Having helped create, implement, manage, and restore backup and disaster recovery plans for dozens of firms, the good news is that a solid backup plan is very doable; the bad news is that it’s not as simple as you may think. Here are some experience shares and reality checks.
1. Understand the value of your data.
Pretty much everything that lawyers do today is on their computers, from document creation, to document storage (including case files), matter management, scheduling, time tracking and billing, firm accounting, etc. If a firm’s data were to be wiped out, it would be really bad, therefore it’s worth ensuring the data is safe.
2. Definitely do cloud.
On premise backups (to a hard drive or NAS) don’t protect you from natural disasters or theft, and are more prone to problems due to issues with the drives. Removable media (DVD, CD, portable HD, tape, etc.) require someone to run the backups, take them off-site, etc. – this someone is often either the managing partner (who should be focused on billable work or managing the firm) or someone low on the totem pole, who may not be the best person to trust with this. Besides, its human nature to forget. Don’t worry about how long it would take to download your entire data set – if something bad enough happened that your entire server/office were wiped out, having to wait an extra few hours for your data will probably be the least of the problems.
3. Protect against all threats.
Backups aren’t simply there to protect against a fire or break-in. We have restored data hundreds of times for our clients, and server crashes, malware, and user error are much more common than fire and theft (but we’ve done and seen them all). More often than not, restores are just for a few files or folders which, to download over the internet, may only take a few minutes.
4. What needs to be backed up?
Documents and data are obvious, but what about databases (such as your Time & Billing, financials, and practice management data), applications, and maybe the individual apps that certain users may have on their PCs? Are server backups enough, or do you need to backup individual PCs as well? Keep in mind that even if everyone stores everything on the server, if a PC dies, replacing/re-formatting it can still involve several hours to re-install and re-configure all of the applications, settings, and restore any local data. If a server crashes, rebuilding it (the OS, applications, settings, etc.) may also take several hours or even a few days, until you can start restoring the data.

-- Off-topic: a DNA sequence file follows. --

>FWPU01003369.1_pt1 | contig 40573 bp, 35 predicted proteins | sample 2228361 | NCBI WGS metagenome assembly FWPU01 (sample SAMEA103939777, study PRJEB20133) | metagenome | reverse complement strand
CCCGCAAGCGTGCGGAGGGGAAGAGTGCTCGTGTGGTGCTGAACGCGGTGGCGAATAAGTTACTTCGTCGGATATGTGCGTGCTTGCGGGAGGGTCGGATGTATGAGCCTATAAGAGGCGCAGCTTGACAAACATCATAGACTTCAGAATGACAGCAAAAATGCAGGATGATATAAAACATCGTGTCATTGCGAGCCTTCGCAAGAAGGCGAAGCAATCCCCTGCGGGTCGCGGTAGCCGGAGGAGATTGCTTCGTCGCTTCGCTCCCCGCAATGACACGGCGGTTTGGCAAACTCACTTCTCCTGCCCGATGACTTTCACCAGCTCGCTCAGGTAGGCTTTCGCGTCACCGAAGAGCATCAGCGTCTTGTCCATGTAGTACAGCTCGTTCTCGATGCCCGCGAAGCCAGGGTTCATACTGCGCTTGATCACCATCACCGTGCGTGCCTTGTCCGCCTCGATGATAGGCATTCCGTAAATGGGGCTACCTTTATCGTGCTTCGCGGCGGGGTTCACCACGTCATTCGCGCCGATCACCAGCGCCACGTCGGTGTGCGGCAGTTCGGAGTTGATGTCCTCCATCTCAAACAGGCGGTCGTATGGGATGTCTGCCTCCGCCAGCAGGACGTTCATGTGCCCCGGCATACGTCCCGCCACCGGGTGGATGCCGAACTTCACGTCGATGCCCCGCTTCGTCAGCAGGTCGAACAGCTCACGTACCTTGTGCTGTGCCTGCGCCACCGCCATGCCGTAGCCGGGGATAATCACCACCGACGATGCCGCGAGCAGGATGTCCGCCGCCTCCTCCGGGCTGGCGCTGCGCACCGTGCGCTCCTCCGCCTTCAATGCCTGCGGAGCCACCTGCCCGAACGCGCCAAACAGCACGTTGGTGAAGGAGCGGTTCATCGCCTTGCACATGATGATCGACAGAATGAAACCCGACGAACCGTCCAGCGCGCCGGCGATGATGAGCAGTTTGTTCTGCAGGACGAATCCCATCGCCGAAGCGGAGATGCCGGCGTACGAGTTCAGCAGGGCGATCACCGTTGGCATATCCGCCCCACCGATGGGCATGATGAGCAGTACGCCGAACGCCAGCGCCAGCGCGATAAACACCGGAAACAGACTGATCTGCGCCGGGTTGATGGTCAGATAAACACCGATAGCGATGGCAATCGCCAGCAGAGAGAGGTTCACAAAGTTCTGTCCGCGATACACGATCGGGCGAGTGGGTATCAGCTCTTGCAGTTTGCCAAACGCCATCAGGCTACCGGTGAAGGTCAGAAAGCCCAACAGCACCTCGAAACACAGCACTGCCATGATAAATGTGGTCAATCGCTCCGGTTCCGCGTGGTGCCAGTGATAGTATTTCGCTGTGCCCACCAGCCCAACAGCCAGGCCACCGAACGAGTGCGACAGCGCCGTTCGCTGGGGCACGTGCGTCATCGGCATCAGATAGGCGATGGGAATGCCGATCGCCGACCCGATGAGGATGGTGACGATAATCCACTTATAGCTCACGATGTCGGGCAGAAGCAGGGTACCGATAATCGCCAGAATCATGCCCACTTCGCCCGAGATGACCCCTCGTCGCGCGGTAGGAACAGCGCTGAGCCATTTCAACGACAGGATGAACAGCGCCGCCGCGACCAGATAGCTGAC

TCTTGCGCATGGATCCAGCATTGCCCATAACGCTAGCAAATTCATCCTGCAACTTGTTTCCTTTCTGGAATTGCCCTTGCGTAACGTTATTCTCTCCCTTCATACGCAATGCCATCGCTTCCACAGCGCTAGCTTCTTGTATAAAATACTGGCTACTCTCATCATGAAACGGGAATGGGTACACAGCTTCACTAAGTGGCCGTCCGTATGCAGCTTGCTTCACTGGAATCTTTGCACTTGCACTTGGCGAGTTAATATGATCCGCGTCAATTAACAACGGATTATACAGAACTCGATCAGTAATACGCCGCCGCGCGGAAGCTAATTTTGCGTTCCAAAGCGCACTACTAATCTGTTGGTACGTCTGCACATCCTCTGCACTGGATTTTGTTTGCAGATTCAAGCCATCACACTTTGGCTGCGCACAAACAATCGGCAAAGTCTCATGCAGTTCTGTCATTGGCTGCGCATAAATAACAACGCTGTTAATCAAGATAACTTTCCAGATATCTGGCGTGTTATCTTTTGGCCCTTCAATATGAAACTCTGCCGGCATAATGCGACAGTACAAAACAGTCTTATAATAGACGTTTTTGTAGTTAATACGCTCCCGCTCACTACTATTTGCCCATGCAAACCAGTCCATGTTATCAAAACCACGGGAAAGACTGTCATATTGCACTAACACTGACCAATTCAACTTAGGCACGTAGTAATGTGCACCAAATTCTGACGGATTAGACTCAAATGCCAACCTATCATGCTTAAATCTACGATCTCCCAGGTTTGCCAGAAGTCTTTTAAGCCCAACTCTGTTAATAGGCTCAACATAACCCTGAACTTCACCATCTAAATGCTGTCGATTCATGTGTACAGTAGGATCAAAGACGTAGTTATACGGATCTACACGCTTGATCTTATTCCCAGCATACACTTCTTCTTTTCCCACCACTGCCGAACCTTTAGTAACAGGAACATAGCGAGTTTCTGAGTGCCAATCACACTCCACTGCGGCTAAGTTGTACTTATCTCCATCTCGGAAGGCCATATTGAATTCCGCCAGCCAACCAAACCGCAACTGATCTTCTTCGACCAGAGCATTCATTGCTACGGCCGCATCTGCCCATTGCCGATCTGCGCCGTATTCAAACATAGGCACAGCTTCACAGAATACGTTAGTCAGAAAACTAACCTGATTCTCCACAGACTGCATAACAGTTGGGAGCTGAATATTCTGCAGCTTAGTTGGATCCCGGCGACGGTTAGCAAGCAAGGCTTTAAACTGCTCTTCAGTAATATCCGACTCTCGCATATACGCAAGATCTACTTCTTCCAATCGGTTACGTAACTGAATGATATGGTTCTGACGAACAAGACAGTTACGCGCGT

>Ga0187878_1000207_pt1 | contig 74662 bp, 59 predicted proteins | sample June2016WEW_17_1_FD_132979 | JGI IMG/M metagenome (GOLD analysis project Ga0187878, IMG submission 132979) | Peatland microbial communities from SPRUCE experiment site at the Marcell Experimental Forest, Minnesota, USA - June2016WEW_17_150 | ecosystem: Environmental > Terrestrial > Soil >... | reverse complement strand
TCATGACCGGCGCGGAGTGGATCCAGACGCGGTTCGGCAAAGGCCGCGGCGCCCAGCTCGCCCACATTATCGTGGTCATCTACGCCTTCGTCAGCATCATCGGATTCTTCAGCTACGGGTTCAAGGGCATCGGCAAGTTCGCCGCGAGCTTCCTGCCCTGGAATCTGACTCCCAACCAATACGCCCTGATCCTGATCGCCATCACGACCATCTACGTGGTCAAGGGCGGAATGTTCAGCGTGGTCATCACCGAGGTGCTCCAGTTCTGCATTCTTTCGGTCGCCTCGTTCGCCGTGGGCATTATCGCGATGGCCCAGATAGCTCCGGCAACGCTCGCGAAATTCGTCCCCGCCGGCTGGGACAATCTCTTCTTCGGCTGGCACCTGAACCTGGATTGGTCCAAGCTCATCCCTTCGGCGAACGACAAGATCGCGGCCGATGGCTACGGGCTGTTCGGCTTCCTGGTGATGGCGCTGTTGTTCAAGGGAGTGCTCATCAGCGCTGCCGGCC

5. Who will manage the backups?
All backup systems (cloud, on premise, etc.) look great, but they’re only as good as their last backup. Too often we’ve seen companies who only learn that their backups haven’t been working for a few weeks or months when it’s time to restore data. Someone needs to ensure backups are running properly on a regular basis and not wait until it’s too late. Most cloud providers have disclaimers that they are NOT responsible for ensuring that backups are completed successfully. Look for a provider who will manage and monitor the backups for you and ensure they complete properly.
6. Don’t become the cloud.
While some may try to save money by making their house or their friend’s office the backup destination, our experiences with this have never been good. The applications that support this don’t work as promised, most people’s homes aren’t the best environment for copies of sensitive and privileged client data, and in the end, the restore success rate simply isn’t that great for this model (see my next comment).
7. Backing up is only half the battle.
Restores are the other (and more important) half. Make sure your backups are good, do test restores from time to time (again, something the provider should do for you). If you are doing your own encryption for the backups (also known as ‘local key’) for added security, make sure you have the password in a very safe place – without it, nobody, not even your backup provider, can decrypt the data.